Frustration simply means a contract that is incapable of being performed. It’s an unforeseen situation that occurs subsequent to the date of the contract, in which performance is either legally or physically impossible to perform by either party. 

In ICA there are no provisions that expressly define frustration of contract, but Section 56 of the act states that ” an agreement to do an act impossible in itself is void ”. When any act becomes unlawful or could not be prevented then for that reason the contract becomes void. When the whole purpose of the contract is frustrated due to an event that is unexpected by both parties and it makes the terms of the contract impossible to perform. 

On the other hand, Article 79 of CISG deals with the exemption of a party’s liability when the party failed to perform his obligation of the contract due to an event that was out of his control. The CISG doesn’t have anyone rule of exemption, like the civil law system, the convention also provides extended rules on excuses to all aspects of a party’s performance. The conclusion is that CISG and the Indian Contract Act with Sales of Good Act have different provisions and principles in the law which they choose to adopt trade. 

Should India join CISG?

The pros

Indian sales law i.e. The Sale of Goods Act, 1930 was written by Britishers during colonialism, dating it way old to suit the present needs of the commercial transactions. Since the drafting of this act, there have been changes in the very idea of lex mercatoria. The way parties view and what constitutes Party autonomy for them has evolved over time. Moreover, with the introduction of modern techniques like means of transport, technology has drastically changed. Also, significant changes have taken place in modes of entering into contracts. Due to these changes, it is not suited for modern and contemporary commercial contracts. Therefore, CISG is important for us as it is universal in nature and drafted in several languages that making it more accessible and comprehensible to international commercial parties across the globe. Moreover, it is not outdated as the sale of goods act in India and thus takes into consideration the present-day requirements. CISG contains provisions pertaining to the interpretation of contracts which are considered wider than the rules focussed on by common law.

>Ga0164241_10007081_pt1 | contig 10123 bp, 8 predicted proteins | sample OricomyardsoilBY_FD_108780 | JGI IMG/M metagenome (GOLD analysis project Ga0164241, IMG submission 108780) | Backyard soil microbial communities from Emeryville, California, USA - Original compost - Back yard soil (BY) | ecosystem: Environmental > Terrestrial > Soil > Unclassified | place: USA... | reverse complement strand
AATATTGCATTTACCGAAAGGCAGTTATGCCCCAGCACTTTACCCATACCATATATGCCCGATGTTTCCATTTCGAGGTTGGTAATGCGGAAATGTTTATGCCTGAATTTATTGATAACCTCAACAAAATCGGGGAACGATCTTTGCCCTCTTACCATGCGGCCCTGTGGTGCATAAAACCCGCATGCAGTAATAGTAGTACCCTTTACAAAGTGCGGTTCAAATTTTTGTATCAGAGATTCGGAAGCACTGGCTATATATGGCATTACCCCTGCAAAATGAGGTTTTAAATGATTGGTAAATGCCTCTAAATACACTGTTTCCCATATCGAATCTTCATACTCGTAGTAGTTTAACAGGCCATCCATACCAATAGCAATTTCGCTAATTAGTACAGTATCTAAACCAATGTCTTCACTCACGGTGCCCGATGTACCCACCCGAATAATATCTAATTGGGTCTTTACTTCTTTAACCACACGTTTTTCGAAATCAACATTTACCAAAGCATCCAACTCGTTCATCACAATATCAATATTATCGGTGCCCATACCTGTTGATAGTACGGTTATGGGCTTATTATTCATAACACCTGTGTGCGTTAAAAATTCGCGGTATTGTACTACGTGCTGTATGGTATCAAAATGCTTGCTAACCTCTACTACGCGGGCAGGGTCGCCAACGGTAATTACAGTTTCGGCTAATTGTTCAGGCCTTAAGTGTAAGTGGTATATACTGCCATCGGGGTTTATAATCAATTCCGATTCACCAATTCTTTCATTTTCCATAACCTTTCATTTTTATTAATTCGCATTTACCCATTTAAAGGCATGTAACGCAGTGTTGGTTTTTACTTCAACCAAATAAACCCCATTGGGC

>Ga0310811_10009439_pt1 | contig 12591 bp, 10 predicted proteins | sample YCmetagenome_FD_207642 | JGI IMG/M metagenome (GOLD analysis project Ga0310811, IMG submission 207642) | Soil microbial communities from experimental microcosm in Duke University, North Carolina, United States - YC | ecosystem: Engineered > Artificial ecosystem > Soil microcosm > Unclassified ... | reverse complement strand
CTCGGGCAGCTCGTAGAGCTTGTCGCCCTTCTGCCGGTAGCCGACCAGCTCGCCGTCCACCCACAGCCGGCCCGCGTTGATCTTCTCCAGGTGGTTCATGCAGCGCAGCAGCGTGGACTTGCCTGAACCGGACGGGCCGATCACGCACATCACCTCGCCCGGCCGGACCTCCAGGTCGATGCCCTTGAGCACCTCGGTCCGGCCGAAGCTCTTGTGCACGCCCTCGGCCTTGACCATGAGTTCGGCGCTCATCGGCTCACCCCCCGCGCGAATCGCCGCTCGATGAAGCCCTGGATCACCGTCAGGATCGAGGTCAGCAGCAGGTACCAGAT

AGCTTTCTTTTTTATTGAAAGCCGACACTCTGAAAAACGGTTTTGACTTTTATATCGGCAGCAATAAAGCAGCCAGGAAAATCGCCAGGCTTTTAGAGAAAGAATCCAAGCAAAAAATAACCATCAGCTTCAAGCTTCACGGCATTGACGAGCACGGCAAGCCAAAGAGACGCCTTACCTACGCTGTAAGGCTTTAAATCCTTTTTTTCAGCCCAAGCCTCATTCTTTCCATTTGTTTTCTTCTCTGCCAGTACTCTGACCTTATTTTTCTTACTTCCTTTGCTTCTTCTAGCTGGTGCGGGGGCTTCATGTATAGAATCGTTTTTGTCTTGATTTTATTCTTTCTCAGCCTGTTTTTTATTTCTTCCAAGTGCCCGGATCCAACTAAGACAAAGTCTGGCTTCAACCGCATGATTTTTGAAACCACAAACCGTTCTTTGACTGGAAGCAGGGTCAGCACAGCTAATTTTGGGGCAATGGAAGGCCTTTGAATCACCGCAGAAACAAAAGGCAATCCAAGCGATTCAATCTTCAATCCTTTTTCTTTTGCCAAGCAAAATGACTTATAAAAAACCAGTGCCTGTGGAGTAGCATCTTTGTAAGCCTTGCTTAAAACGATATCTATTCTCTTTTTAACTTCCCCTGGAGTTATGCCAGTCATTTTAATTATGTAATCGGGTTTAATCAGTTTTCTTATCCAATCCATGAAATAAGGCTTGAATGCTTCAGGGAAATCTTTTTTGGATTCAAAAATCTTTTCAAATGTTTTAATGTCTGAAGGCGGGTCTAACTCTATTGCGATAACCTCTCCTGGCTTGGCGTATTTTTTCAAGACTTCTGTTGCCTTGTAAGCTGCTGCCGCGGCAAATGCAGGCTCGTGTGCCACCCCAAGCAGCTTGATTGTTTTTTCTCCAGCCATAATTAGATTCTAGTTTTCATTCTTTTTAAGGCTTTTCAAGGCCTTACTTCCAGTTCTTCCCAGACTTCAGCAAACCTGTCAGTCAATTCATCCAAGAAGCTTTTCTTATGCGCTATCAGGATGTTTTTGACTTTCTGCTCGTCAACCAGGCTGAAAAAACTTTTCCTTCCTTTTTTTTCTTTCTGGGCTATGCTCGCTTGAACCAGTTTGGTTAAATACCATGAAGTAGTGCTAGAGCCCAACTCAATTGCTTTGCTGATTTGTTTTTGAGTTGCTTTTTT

The cons

The introduction of “fundamental breach” in Article 25 poses its own difficulties. The article states that “a breach of contract committed by one of the parties is fundamental if it results in such detriment to the other party as substantially to deprive him of what he is entitled to expect under the contract unless the party in breach did not foresee and a reasonable person of the same kind in the same circumstances would not have foreseen such a result.” As has been observed by many scholars, this provision leads to a lot of uncertainty owing to its open-ended definition which makes it very difficult to predict when a breach can be held as fundamental. It puts a great degree of arbitrariness in the contract. Moreover, by ascribing a subjective standard of foreseeability of individual parties, the contract is made more complicated.

Conclusion


The fact that the CISG has been “the most successful international document so far” cannot be denied. The need of the hour requires that Indian traders have to familiarise themselves with the laws of many other foreign countries. Is it not level-headed to offer them the prospect of subscribing to a single homogeneous law, tailored as they see fit. CISG does precisely that.

It is desirable to follow complete legal and management reassessment of procurement and sales procedures to be followed under the new system by international persons and their legal advisors. An increasing number of countries ratifying and increasing draw on is made of the CISG. Such traders require identification of clients and conditions in which use of the CISG is preferable to overuse of domestic law. Additionally, the opportunities, inadvertently and unknowingly, to develop into subject to the CISG remains very real. Failure to think clearly about the choice of governing law issues at the time of contracting is quite expected to lead to disagreeable surprises in the occurrence of a dispute.”

References